El-Khirbe is located west of Ma‘ale Adummim on a rocky hill, 550 m above sea level. The hill is surrounded by steep slopes on three sides, but the moderate slope on the southern side affords easy access to the site. Agricultural areas extend to the west. The ancient Jerusalem–Jericho road runs to the north. The site was first surveyed by E. Dinur, who uncovered finds from the Iron Age and Persian (?), Roman, and Byzantine periods. Flint tools of the Chalcolithic period and the Early Bronze Age were also recovered. The site was excavated in 1995 under the direction of H. Hizmi, on behalf of the Staff Officer for Archaeology in Judea and Samaria. Four main elements were uncovered at the site: a fortress on the summit of the hill (area A), a cistern, dwelling caves, and a Byzantine inn (area B).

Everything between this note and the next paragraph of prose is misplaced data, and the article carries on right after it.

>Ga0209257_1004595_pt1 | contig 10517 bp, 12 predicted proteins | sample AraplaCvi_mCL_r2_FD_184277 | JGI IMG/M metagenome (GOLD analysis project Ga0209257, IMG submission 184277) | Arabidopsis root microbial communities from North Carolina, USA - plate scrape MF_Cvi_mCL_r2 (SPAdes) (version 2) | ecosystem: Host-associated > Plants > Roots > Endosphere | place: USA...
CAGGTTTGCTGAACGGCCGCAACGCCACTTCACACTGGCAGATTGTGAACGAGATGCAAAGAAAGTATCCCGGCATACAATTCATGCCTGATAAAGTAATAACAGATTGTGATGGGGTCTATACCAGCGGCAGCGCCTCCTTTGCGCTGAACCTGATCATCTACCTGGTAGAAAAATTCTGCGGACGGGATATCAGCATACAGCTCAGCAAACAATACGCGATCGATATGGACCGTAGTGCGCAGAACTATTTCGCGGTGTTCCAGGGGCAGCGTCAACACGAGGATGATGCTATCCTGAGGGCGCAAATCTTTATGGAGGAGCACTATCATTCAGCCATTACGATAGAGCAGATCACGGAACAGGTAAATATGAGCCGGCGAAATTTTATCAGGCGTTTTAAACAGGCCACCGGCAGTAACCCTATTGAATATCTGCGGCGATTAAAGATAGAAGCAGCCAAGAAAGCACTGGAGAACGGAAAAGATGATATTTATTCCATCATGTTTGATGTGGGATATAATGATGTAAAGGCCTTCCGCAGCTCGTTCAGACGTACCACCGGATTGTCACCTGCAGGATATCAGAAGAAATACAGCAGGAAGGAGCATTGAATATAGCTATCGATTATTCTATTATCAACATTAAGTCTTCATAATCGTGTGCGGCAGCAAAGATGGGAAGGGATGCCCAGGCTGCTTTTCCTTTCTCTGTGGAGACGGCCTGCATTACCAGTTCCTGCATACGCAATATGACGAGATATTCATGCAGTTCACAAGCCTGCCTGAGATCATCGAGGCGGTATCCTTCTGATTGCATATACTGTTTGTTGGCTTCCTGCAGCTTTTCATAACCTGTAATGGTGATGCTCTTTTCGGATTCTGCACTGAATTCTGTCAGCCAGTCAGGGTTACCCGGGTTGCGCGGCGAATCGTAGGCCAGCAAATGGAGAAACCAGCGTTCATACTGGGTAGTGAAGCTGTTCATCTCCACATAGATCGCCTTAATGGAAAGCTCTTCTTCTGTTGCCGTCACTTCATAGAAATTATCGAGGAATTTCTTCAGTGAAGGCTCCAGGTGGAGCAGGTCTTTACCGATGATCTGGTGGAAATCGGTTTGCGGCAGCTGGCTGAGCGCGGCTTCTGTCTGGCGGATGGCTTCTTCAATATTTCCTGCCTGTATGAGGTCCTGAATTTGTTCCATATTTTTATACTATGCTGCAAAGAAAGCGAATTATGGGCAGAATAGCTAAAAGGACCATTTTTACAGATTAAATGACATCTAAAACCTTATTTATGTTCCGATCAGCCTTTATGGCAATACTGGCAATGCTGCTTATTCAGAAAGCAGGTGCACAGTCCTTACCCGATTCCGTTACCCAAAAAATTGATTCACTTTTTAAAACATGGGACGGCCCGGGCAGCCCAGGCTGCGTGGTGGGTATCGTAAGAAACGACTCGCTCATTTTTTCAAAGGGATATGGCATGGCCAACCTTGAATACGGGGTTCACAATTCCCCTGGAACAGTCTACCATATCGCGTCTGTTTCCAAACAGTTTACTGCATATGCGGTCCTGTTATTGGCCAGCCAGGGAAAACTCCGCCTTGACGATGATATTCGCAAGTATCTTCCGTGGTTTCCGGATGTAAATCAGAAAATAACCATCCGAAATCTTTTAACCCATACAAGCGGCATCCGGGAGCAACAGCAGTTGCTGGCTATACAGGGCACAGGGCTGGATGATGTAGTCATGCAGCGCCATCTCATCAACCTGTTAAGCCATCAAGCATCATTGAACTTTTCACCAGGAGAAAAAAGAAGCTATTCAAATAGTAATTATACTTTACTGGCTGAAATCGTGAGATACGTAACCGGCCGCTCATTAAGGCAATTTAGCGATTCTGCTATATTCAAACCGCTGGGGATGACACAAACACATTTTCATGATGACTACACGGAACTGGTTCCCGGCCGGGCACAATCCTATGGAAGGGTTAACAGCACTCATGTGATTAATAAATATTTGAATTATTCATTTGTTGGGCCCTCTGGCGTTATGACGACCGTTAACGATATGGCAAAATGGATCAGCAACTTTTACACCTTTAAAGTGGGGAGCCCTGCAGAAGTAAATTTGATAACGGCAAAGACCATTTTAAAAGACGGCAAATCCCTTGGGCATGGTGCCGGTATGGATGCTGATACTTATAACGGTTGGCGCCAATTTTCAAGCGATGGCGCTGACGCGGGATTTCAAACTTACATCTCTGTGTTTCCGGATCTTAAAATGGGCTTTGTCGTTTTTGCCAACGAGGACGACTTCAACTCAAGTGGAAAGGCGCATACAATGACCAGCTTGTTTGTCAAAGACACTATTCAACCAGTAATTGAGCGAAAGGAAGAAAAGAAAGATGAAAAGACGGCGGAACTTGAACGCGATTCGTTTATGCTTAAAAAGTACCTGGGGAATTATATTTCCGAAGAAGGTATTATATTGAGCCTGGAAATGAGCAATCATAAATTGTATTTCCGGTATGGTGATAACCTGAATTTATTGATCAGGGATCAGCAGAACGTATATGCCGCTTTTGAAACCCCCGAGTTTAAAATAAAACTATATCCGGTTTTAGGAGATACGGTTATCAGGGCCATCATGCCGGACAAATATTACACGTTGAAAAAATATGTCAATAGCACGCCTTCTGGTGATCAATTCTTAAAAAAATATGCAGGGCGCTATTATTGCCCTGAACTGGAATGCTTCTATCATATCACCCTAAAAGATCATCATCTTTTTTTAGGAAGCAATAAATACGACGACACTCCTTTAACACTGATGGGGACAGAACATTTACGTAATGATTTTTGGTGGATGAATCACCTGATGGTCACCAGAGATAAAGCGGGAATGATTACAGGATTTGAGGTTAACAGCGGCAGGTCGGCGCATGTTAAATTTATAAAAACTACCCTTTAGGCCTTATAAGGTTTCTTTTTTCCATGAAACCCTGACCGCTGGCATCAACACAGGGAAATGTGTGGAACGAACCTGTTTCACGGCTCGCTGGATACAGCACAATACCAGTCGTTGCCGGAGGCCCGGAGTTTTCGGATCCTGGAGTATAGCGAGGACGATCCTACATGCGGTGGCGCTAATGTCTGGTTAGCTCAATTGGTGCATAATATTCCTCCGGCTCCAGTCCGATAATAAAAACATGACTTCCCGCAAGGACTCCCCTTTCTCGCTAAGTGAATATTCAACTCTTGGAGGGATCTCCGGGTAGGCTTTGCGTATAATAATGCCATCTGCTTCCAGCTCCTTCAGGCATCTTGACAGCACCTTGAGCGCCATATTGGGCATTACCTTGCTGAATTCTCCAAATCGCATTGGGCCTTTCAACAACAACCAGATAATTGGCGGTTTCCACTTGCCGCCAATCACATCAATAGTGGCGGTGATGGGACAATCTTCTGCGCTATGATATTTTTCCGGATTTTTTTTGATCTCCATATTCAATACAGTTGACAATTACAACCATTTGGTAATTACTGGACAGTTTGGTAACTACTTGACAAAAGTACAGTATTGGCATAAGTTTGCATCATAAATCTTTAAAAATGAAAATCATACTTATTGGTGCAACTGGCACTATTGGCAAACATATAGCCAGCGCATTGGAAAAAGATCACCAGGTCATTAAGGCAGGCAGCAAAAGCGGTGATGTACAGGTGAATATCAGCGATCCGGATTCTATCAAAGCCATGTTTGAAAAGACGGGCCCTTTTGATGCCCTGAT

THE IRON AGE. The fortress on the summit was roughly 0.5 a. in area. Its walls, 1.4 m wide, were constructed of two rows of stones, trimmed on their outer faces, and a stone fill. The corners of the walls were built of large stones and remain standing to a height of two to three courses. The eastern wall was only partly preserved; to the east of it, other fragmentary walls were found. The entrance to the enclosure was not uncovered but it is assumed to have been situated on the eastern side.
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